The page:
Last week a friend asked me for some advice about publishing a blog. He wants to start his own and had some questions about my journey. Among other things, I shared with him the importance of good titles that capture people’s attention and gets to the heart of the issue. To illustrate, I invited him to review the last ten posts I had published on my blog. As I scrolled through my blog with him, I was shocked at what I saw. (more…)
A few years ago I was asked to coach a manager through firing four employees in one afternoon. Going into it the manager was anxious and afraid. Four hours later, she left work completely exhausted, but with her dignity intact, and the dignity of her four ex-employees intact. A month later she met one of them in the grocery store. The ex-employee approached her, gave her a hug, and thanked her for how she conducted the firing.
Employers inevitably need to let employees go. Many employers approach this situation in a way that shows empathy and respect to the employee. But when terminations aren’t approached the right way, former employees end up bitter and hurt the company’s employer brand.
Five Common Mistakes Leaders Make when firing an employee
A toxic boss can ruin a great work environment and leave a wake of drama. You can let it take you down, or take initiative to stay out of the drama and be a positive influence.
Four signs your boss is toxic:
- Questions motives instead of asking curious questions. Toxic bosses regularly jump to conclusions and assume nefarious intentions. If they would ask curious questions instead, they’d find out that most people are doing their best and trying to do the right thing.
- Motivates with intimidation. Toxic bosses are willing to undermine dignity to get what they want. They believe they are OK and others are not-OK, which enables them to sleep at night even when they abuse their people during the day.
- Lacks awareness. Toxic bosses lack insight into their own behavior, motivations, or impact on others. They are clueless about how ineffective they are.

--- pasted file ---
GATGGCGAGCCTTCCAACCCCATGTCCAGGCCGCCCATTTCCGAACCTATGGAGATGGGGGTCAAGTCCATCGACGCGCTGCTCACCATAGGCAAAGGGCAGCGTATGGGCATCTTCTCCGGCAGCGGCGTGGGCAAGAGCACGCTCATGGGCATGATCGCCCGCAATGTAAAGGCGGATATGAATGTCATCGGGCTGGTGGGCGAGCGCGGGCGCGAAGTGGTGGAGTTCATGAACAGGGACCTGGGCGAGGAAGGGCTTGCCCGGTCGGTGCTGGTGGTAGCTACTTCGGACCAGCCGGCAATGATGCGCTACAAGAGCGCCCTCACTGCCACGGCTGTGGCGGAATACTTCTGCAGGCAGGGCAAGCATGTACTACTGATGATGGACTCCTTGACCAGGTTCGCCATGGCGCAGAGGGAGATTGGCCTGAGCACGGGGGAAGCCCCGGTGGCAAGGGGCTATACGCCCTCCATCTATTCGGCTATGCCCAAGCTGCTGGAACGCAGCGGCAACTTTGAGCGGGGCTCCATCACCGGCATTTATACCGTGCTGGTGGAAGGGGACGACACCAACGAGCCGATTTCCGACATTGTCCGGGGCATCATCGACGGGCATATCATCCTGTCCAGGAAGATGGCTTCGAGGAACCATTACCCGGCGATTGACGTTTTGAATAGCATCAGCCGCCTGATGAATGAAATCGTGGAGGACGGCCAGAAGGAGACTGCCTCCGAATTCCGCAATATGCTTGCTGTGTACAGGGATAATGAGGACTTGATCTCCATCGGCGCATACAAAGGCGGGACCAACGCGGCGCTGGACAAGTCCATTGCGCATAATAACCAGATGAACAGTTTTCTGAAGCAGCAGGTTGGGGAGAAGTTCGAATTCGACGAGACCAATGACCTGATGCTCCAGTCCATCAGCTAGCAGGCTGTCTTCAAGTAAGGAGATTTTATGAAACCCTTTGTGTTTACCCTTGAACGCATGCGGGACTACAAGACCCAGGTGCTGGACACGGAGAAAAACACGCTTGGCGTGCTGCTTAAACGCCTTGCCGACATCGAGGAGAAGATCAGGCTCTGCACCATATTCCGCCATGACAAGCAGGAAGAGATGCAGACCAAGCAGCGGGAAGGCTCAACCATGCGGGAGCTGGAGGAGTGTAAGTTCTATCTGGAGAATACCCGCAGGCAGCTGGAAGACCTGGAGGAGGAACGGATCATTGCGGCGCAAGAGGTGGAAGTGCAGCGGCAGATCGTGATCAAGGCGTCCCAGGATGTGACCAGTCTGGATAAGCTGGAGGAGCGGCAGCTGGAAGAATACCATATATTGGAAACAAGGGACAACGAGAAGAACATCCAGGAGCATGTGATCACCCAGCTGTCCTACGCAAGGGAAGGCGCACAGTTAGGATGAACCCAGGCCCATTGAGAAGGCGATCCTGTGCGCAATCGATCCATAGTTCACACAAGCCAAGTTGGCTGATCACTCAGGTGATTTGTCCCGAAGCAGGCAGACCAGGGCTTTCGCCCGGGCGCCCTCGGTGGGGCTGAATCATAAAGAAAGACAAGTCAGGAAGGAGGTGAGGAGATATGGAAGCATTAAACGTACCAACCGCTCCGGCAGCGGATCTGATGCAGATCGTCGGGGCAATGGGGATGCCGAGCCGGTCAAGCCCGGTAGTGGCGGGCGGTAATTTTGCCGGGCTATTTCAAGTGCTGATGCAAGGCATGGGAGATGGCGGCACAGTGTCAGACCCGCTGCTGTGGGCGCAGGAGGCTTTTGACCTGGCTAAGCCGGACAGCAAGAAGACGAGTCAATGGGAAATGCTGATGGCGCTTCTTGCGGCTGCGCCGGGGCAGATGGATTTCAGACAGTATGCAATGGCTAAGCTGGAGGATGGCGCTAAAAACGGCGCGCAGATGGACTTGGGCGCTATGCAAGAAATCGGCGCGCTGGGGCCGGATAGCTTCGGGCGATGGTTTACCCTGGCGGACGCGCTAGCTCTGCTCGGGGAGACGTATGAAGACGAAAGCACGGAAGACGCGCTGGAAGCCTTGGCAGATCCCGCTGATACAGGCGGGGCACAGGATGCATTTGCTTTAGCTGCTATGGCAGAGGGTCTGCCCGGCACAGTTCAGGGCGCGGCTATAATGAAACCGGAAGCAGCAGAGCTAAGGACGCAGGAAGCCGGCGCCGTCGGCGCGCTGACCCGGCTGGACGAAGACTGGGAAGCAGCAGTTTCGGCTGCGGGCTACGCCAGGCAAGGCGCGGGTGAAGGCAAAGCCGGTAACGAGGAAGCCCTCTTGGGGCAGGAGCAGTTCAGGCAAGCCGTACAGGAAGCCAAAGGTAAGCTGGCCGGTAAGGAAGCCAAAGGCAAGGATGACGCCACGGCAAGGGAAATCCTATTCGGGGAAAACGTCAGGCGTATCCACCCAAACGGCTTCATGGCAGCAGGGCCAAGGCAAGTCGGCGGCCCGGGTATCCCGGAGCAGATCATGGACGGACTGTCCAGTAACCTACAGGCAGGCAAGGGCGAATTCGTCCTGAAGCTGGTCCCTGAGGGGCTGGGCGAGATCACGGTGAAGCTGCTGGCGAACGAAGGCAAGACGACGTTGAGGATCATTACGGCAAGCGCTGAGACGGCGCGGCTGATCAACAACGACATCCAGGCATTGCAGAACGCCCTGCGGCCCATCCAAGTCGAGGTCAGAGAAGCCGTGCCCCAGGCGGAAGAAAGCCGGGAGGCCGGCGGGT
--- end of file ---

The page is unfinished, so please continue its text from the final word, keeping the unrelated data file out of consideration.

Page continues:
- Low emotional intelligence. Toxic bosses have a toxic relationship with their own emotions. They don’t know how to express them in healthy ways, and they don’t know how to deal effectively with other people’s emotions.
Four tips for handling a toxic boss: (more…)
When I can’t sleep at night it’s usually because I am trying to solve a problem. On the surface the problem appears pretty basic, like responding to a dissatisfied client, finding a more efficient way to reach our target market, or discerning which vendor to use for our CRM. These aren’t my real problems, though. These are just daily tactical challenges relating to something deeper. Down deep, I have two basic fears; being incompetent or unworthy.
At the end of the day, what I worry about the most is that if I disappoint the customer, can’t find more business, or pick the wrong vendor, I will be seen as incompetent or unworthy.
Please don’t think that I am racked with anxiety or depression. I sleep pretty darn good most of the time. When I do worry, though, this is what it’s about. And, I have little or no data to back it up. My team supports me, believes in me, and recognizes my contribution on a daily basis. I generally get positive feedback from customers. Even when I don’t deliver in spades, they accept me for who I am and forgive my failings.
There are three basic fears that all humans have. Some of us are pre-disposed to one or two of them more than the others.
- Fear of being unworthy
- Fear of being incompetent
- Fear of being weak
The problem is that when I start to worry about how others see me, I stop focusing on what I can control; bringing my best self every day. And, it becomes a self-fulfilling prophecy. Giving energy to these fears undermines my credibility in several ways:
- I second-guess myself, which leads to herky-jerky decisions and waffling
- I become more needy of affirmation and try to steer focus to me and my ideas instead of the best ideas
- I compromise my own needs and boundaries to keep the peace or keep people happy rather than taking good care of myself
- I overcompensate and get involved where I shouldn’t
- I get defensive quicker, and it’s confusing to my team because I don’t disclose my hidden fear
- I don’t ask for help because that would appear weak
- Humility is replaced with arrogance or self-deprecation depending on the situation
- I’m more distracted and less productive